Jonathan Majors is enjoying his villainous days.


Is it a tribute to them that you work in some way?

Everything I do has to do with my family, my son and my grandparents. Without a doubt. We represent. When someone says delegation, it’s not a joke – that’s the truth. I take that seriously. My name is on something. My face is on something. I represent my people.

How does that come about? Creed III?

The character’s name in this picture is Damian Anderson. My mother’s maiden name was Terri Anderson. So the Andersons are half of my family. I changed the name to that. So I am thinking about what my people will see, my nuclear family and the culture, what they will see and feel in the roles I play and how I play those roles.

Growing up, what was the first performance you remember that made a big impact on you?

Church. And I was always in it, you know. It was a cool transition when I focused on the sermon instead of praise and worship. The song. Not everyone knows what praise and worship is. The singer.

Yes [laughs].

And I remember when that was. It happened when I was very young, six years old. I wasn’t looking forward to the song anymore. I wanted to know what this man had to say. I loved to see what he was saying and what effect it was having on the people in the congregation.

What was it about those sermons that got them in?

Well, they all have a good arc, don’t they? They have a slow room, a quiet room, a loud room, and then a quiet room. It’s a movie. Basically movies go. This is a quiet room. This is a loud room. This is a loud and fast class. It’s getting dark – this is a quiet room again. Thank you. Acknowledgments.

right.

So seeing that and feeling how that moves in the congregation and sometimes the organ comes in and that’s amazing—I’d look at it like a dance, a party.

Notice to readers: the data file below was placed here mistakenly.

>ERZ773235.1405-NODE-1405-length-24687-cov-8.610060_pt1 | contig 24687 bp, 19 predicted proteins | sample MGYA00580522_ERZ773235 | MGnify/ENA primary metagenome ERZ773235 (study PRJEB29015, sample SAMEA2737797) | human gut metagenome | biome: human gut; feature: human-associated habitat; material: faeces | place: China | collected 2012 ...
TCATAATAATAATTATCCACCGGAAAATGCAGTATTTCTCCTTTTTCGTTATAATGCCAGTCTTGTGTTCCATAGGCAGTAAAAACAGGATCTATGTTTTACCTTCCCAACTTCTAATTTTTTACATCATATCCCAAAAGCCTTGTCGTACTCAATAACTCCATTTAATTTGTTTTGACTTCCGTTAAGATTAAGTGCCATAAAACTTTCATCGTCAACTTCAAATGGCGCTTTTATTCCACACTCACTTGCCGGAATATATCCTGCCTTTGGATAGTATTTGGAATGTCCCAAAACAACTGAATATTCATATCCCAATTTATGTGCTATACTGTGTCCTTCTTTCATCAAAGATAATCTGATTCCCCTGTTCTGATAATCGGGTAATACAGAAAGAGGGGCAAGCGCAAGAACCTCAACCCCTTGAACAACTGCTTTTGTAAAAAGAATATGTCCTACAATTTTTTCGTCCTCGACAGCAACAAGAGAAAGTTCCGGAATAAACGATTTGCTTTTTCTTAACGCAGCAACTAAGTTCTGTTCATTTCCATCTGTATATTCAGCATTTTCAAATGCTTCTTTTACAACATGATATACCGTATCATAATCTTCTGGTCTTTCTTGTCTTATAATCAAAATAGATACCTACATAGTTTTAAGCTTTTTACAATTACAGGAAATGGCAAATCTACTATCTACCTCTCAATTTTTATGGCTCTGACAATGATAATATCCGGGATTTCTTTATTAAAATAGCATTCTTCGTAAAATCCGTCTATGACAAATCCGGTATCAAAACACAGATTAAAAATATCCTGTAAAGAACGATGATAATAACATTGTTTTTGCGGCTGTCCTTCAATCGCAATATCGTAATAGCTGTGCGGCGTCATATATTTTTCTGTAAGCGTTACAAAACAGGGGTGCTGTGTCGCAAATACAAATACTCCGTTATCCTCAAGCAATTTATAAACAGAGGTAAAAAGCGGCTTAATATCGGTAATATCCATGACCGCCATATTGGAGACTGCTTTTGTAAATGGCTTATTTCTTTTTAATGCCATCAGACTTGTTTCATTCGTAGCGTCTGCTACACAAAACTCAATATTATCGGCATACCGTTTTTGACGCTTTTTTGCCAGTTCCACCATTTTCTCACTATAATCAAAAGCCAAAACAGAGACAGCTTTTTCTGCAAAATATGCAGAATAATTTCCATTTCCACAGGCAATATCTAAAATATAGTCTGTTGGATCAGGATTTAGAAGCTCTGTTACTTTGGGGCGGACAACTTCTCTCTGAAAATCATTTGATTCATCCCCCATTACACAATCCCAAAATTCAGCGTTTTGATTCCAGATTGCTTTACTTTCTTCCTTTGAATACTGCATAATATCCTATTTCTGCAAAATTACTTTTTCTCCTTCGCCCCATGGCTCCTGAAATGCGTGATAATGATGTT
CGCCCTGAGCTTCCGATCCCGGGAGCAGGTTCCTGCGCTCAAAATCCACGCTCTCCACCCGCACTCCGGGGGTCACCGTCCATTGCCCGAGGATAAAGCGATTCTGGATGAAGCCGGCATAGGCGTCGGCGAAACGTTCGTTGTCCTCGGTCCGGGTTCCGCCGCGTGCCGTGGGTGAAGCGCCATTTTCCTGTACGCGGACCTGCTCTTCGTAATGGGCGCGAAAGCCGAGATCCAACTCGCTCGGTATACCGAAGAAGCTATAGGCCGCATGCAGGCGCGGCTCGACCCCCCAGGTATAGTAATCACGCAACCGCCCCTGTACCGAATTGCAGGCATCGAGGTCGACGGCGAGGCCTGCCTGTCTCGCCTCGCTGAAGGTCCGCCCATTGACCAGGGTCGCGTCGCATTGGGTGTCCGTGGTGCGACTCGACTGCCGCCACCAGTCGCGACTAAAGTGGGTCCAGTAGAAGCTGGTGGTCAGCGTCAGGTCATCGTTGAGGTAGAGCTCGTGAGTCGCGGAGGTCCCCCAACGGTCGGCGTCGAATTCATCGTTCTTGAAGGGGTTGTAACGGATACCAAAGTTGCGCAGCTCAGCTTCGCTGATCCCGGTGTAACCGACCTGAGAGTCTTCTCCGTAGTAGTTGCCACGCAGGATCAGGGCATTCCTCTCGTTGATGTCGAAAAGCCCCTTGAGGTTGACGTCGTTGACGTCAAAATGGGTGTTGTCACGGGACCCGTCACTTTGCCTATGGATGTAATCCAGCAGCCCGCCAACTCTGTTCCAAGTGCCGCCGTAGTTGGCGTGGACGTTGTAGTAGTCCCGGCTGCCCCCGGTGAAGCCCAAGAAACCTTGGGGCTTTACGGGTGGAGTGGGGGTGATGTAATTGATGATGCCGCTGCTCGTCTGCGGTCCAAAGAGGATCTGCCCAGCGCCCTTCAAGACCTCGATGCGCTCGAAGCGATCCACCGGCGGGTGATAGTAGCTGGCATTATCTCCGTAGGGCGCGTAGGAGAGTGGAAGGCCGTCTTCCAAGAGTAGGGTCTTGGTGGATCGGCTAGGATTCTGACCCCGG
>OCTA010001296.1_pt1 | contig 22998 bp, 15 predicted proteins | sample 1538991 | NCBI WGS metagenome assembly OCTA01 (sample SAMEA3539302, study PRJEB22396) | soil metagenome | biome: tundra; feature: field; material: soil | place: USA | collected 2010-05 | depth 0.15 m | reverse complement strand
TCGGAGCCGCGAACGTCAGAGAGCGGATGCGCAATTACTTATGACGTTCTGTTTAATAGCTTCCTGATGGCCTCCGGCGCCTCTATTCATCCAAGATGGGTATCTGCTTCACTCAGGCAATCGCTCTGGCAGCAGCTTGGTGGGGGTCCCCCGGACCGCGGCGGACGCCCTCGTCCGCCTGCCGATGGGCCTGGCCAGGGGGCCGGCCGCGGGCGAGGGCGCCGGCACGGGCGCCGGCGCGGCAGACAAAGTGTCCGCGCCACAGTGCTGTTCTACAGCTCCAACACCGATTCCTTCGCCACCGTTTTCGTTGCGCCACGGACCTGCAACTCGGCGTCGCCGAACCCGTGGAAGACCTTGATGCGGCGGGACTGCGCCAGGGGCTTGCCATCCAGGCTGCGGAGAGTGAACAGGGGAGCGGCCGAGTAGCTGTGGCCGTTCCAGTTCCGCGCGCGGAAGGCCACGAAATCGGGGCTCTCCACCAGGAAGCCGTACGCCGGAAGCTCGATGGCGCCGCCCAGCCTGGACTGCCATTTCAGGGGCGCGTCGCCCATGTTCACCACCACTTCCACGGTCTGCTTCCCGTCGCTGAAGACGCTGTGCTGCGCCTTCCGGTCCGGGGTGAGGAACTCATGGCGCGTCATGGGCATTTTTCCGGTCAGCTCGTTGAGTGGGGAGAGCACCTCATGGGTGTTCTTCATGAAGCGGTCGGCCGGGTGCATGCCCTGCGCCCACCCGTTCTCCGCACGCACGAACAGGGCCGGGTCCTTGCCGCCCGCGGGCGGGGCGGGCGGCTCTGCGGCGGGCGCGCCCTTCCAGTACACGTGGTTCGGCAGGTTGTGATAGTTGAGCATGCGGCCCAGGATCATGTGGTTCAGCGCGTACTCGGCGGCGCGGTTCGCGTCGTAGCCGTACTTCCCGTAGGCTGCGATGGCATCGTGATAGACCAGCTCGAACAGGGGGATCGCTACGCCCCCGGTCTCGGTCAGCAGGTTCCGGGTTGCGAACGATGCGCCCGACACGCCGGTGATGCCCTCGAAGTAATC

I could hear the difference in the message, which was interesting to me. I love language. I love listening to how people talk, how they communicate. And I grew up in the South. So I was listening to the sermon, and I was listening to the gay people on the street talking crazy. That was fun for me too.

So let’s talk about it. How do you describe it?

I think it’s two truths running at the same time, maybe. This is not the meaning. But when you look at a character and you see two truths running in parallel, sometimes the two truths contradict each other – maybe they’re not saying the same thing, but they’re both true. That’s interesting to me. That’s where you learn the most about people. How cool would it be if you could truly understand someone on two different levels at the same time? How quickly did we get to know each other?

When you play a role, is this for you—an attempt to create a rapport between you and the audience?

The audience should understand them. Otherwise, it’s basically a bad performance. If you play a character that looks so small, if you can invite the audience to empathize with that character, that’s more fun. And the reward is great.



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